Love and Saint Augustine

Der Liebesbegriff bei Augustin. Berlin: Julius Springer Verlag, 1929. Translation as Love and Saint Augustine, with an interpretive essay by Joanna V. Scott and Judith C. Stark. Chicago: University of Chicago Press, 1996.


Hannah Arendt began her scholarly career with an exploration of Saint Augustine’s concept of caritas, or neighborly love, written under the direction of Karl Jaspers and the influence of Martin Heidegger. After her German academic life came to a halt in 1933, Arendt carried her dissertation into exile in France, and years later took the same battered and stained copy to New York. During the late 1950s and early 1960s, as she was completing or reworking her most influential studies of political life, Arendt was simultaneously annotating and revising her dissertation on Augustine, amplifying its argument with terms and concepts she was using in her political works of the same period. The dissertation became a bridge over which Arendt traveled back and forth between 1929 Heidelberg and 1960s New York, carrying with her Augustine’s question about the possibility of social life in an age of rapid political and moral change.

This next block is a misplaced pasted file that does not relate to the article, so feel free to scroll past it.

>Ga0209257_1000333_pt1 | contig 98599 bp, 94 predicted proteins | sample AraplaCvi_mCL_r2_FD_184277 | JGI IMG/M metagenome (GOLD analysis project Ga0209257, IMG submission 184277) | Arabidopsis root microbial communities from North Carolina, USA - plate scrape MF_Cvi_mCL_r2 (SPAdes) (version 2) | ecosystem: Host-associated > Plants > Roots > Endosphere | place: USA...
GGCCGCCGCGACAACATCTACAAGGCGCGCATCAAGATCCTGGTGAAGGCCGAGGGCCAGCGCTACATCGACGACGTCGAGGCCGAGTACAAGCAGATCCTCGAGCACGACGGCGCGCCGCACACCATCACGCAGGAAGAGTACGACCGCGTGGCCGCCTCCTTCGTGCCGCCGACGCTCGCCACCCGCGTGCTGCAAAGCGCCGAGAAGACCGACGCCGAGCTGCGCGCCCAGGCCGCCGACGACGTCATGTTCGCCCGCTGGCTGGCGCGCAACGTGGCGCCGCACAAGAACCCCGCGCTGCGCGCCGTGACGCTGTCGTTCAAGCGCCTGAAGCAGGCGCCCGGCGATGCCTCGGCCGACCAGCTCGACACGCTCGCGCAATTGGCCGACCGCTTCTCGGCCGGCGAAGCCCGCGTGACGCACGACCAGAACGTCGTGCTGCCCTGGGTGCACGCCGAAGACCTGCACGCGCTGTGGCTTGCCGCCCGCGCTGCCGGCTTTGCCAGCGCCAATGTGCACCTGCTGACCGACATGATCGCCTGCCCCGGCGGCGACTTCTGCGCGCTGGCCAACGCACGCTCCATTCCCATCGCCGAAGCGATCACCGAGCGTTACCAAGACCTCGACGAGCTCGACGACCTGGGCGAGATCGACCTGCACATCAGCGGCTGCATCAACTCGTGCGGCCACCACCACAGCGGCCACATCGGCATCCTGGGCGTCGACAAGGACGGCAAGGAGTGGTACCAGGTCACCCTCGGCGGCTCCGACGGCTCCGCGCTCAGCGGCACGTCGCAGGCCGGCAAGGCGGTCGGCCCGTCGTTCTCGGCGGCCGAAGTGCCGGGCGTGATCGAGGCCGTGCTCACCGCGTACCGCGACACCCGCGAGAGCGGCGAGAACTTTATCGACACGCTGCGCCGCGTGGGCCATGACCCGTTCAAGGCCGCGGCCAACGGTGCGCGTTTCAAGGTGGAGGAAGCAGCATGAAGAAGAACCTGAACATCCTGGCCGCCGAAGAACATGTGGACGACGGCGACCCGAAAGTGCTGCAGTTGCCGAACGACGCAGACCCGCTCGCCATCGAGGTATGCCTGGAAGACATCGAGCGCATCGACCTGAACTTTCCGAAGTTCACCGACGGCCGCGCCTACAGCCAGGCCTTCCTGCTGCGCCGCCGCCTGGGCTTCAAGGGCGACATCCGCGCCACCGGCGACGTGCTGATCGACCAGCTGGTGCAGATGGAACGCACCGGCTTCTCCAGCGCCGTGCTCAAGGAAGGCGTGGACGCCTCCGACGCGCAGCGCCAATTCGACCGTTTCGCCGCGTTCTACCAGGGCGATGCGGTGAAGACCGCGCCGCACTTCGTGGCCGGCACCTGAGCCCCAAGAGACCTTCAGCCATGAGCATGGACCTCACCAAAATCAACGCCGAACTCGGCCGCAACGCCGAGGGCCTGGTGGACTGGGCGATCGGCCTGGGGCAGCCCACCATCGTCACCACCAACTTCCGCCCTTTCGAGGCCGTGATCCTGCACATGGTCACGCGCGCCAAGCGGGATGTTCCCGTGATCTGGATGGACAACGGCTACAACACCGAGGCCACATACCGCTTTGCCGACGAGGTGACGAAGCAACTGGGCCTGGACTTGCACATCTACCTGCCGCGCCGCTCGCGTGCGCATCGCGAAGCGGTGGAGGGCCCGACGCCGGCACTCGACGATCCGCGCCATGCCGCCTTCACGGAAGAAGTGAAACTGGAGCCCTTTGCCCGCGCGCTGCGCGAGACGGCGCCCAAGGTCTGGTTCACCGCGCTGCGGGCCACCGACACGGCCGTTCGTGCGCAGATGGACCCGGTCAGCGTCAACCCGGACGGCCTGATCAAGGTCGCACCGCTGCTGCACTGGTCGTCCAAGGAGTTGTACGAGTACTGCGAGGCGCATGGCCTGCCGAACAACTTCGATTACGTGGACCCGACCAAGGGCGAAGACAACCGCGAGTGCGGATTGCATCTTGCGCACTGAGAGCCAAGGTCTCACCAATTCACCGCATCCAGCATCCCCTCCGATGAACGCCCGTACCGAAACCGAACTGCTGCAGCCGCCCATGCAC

Table of Contents:

Preface: Rediscovering Love and Saint Augustine


Part I: Love as Craving: The Anticipated Future
1. The Structure of Craving (Appetitus)
2. Caritas and Cupiditas
3. The Order of Love

Part II: Creator and Creature: The Remembered Past
1. The Origin
2. 2. Caritas and Cupiditas
3. Love of Neighbor

Part III: Social Life
1. Introduction: “New Beginnings”
2. “Thought Trains”
3. Heidegger: Arendt between the Past and Future
4. Jaspers: Arendt and Existenz Philosophy


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